On Your Feet!

                You don’t want to be slipping on the deck of a boat. At best, you look the fool. At worst, you’re in the drink. And in between, there’s a bunch of stuff to knock your head or bruise your backside on. Believe it or not, the best thing to do, although they deny this in all the sailing books, is to go barefoot. Bare feet have something even the most advanced sailing footwear can’t provide: nerve endings. When you step on a slippery surface in your bare feet, you can tell before you fall that you have no traction. This is better than finding out when you’re fanny-over-teakettle. “Crivens! That was slippery!” Of course, there will be the occasional broken toe when your naked foot encounters a cleat or block, but everything’s a compromise.

                That’s fine for the tropics, but in the extra-tropics where we are, I’m not man enough to go barefoot. Cold feet are one thing when you’re about to get married, but quite another when your actual feet are cold. So San Francisco sailors wear stuff on their feet. Typically, this is a sailing boot that is tall and made out of some rubber-like product. They are hard to get on and off, cold, and clammy.

                Of course, in pleasant weather, any athletic shoe will do, but wear Sperry Topsiders only at the risk of being considered a snotty yachtsperson. OK, I have a pair, I confess, snotty yachtie that I am. But consider this: Once we looked into a race from Fiji to Vanuatu, which we unfortunately couldn’t work into our schedule, and there were some serious rules to be obeyed on pain of disqualification. I’m not making this up: 1) The first boat across the finish line was immediately disqualified. 2) Any boat flying light air sails was disqualified. This was fine with us. We had a spinnaker, but we didn’t know how to use it. Who does, anyway? 3) Anyone wearing Sperry Topsiders was disqualified. Bear this in mind if you want to compete at the highest levels.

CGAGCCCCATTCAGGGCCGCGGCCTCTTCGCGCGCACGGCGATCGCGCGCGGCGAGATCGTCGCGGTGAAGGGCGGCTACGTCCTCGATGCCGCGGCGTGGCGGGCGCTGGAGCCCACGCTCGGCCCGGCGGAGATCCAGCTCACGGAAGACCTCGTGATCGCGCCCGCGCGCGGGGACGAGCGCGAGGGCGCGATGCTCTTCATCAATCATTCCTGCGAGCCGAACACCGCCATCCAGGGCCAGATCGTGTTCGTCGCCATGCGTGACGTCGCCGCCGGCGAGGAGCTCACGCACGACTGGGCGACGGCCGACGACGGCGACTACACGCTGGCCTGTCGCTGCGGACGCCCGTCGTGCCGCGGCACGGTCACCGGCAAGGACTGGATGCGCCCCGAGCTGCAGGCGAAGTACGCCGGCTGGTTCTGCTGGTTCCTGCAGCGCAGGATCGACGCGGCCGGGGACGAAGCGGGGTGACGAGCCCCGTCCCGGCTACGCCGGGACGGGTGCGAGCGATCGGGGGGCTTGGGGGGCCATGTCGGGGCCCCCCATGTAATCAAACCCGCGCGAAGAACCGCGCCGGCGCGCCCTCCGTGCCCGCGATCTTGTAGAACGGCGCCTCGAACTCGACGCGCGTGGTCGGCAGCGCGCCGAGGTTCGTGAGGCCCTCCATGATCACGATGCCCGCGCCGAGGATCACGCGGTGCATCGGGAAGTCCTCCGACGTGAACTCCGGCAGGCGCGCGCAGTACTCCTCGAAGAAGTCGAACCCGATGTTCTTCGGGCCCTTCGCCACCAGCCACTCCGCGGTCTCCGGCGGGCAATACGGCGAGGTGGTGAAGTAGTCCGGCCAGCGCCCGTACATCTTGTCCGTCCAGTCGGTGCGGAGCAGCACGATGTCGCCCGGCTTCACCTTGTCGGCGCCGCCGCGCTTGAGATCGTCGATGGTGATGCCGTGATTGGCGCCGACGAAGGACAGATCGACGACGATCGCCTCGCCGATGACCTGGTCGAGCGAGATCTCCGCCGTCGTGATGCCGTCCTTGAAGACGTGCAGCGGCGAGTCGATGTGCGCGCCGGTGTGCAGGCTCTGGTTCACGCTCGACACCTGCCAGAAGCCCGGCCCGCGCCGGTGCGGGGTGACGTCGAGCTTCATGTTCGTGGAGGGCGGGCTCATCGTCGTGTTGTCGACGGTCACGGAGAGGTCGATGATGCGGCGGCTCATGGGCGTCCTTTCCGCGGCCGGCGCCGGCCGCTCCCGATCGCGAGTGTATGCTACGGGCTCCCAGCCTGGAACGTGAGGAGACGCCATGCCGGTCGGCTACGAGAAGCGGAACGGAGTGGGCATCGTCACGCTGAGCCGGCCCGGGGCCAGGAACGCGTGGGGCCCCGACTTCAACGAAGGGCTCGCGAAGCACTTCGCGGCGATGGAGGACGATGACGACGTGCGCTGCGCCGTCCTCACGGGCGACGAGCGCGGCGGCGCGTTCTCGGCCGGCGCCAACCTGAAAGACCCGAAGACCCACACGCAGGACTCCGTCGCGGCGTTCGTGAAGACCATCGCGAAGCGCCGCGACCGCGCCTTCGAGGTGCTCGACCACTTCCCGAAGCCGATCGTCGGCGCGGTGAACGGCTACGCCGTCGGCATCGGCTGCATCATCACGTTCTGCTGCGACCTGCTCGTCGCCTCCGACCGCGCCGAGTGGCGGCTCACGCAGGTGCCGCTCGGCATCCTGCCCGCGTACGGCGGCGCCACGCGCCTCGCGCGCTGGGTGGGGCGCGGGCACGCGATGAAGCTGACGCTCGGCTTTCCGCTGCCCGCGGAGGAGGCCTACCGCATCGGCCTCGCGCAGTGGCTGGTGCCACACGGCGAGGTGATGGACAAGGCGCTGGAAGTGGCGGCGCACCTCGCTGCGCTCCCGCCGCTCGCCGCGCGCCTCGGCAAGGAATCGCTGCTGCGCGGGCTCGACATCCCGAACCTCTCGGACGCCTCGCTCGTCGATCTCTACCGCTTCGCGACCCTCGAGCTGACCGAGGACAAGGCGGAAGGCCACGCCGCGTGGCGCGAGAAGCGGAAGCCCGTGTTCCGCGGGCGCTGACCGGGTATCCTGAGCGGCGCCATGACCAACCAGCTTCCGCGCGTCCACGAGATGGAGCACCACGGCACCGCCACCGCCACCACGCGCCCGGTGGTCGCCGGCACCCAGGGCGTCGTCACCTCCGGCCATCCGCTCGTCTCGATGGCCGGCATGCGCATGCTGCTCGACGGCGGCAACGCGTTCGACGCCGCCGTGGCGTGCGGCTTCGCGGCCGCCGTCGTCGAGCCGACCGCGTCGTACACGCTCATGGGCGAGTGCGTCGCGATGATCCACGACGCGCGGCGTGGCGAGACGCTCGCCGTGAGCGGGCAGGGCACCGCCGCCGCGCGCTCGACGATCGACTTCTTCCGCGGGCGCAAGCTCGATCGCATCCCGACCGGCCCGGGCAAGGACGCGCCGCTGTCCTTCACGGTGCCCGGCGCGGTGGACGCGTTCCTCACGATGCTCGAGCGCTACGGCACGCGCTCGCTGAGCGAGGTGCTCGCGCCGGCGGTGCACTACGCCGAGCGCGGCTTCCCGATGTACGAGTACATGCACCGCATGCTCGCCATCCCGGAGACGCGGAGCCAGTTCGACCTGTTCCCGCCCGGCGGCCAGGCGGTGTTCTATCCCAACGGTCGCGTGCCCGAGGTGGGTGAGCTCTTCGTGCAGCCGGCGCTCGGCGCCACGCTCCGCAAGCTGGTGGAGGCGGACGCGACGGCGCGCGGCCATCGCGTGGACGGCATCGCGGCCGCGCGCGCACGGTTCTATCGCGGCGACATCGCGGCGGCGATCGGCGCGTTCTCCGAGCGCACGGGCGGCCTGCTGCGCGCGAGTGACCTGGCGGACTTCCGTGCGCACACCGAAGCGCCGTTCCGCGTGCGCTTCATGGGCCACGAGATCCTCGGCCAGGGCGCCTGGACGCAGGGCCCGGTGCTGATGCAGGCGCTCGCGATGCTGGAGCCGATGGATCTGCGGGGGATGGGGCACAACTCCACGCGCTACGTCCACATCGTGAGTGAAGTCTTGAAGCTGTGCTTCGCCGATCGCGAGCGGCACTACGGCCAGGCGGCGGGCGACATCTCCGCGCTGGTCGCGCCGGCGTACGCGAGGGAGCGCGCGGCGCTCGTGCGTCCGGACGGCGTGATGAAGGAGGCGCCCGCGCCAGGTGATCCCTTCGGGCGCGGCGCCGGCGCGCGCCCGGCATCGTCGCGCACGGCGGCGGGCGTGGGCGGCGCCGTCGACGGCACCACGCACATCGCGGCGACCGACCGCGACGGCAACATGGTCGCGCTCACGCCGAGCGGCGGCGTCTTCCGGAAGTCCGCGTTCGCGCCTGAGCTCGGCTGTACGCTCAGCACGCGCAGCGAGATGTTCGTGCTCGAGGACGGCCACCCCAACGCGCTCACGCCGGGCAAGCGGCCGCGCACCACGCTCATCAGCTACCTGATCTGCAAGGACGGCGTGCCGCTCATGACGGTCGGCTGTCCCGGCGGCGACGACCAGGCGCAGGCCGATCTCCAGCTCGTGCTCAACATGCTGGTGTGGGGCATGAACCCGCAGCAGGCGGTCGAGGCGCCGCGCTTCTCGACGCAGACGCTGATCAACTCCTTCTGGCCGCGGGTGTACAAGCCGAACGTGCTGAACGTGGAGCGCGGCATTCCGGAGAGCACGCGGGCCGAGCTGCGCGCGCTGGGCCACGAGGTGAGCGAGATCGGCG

But getting back to the boots, I always wonder why people really need that height. How many times on a sail around the Bay have you had ten inches of water in the cockpit?

                In the winter or wet weather I wear duck boots. L.L. Bean, and I mean, Leon Leonwood Bean himself, invented them.

But there are lots of knock-offs and they come in a variety of heights. They lace up so you can adjust them to the perfect comfy snugness. You can buy them lined with insulation so they are nice and toasty. Should you find yourself swimming, it is possible to untie them and kick them off. The best thing is, their gum soles are as sticky as any boat shoe you can buy—even if they aren’t as secure as bare feet.

                They may not be fashionable, I don’t know. Sometimes people laugh at me, but there could be other reasons for this.

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